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The Stuart monarchy brought England and Scotland into one realm, albeit one still marked by political divisions that echo to this day. More importantly, perhaps, the Stuart era was marked by the cruelty of civil war, and the killing of a king. Shrewd and opinionated, James I's attitude toward the English parliament sowed the seeds of the division that would split the country during the reign of his hapless heir, Charles I. Charles's nemesis, Oliver Cromwell, Parliament's great military leader and England's only dictator, began his career as a political liberator but ended it as much of a despot as the king he executed.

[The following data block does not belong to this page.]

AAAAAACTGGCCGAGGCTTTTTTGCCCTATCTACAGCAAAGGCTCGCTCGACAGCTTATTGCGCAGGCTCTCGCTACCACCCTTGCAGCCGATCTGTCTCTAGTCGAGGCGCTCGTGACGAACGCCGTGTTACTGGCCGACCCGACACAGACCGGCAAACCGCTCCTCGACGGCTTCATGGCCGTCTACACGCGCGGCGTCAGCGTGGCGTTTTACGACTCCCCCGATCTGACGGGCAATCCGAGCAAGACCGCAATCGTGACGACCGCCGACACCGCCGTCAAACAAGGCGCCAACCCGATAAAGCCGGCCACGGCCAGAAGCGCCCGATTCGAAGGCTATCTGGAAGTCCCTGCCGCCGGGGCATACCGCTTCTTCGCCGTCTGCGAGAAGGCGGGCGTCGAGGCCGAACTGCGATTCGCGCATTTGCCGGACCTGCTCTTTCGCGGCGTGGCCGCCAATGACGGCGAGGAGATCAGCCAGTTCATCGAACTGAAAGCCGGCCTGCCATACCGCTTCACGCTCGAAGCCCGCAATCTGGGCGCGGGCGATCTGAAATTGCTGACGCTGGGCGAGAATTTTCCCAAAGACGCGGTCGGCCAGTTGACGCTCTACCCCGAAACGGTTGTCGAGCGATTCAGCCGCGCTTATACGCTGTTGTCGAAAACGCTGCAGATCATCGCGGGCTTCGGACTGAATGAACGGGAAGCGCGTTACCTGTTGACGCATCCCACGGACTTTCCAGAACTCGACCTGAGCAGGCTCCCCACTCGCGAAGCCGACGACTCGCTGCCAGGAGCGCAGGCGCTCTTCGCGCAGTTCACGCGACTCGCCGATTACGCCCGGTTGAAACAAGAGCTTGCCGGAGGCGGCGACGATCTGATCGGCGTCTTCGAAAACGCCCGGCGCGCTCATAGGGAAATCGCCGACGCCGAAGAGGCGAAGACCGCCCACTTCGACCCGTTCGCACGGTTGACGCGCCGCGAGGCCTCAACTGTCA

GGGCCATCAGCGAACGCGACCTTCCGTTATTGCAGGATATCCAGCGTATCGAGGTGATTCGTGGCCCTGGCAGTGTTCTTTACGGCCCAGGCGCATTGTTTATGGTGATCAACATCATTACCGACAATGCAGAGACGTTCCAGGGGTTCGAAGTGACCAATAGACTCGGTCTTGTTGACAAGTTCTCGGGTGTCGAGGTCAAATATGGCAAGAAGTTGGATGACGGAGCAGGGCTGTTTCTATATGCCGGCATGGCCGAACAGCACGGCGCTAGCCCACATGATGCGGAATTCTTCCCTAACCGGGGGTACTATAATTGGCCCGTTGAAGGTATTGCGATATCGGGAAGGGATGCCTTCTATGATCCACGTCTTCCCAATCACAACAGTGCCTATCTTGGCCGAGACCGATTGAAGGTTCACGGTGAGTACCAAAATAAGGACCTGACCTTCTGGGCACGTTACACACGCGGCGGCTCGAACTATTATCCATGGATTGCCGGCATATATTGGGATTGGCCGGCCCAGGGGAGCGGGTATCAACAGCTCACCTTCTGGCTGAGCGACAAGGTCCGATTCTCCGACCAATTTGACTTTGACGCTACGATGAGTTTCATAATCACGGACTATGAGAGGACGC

In Peter Ackroyd's Rebellion, England's turbulent seventeenth century is vividly laid out before us, but so too is the cultural and social life of the period, notable for its literature, including Shakespeare's late masterpieces; Jacobean tragedy; the poetry of John Donne and John Milton; and Thomas Hobbes's great philosophical treatise, Leviathan. Ackroyd also gives us a very real sense of the lives of ordinary English men and women, lived out against a backdrop of constant disruption and uncertainty.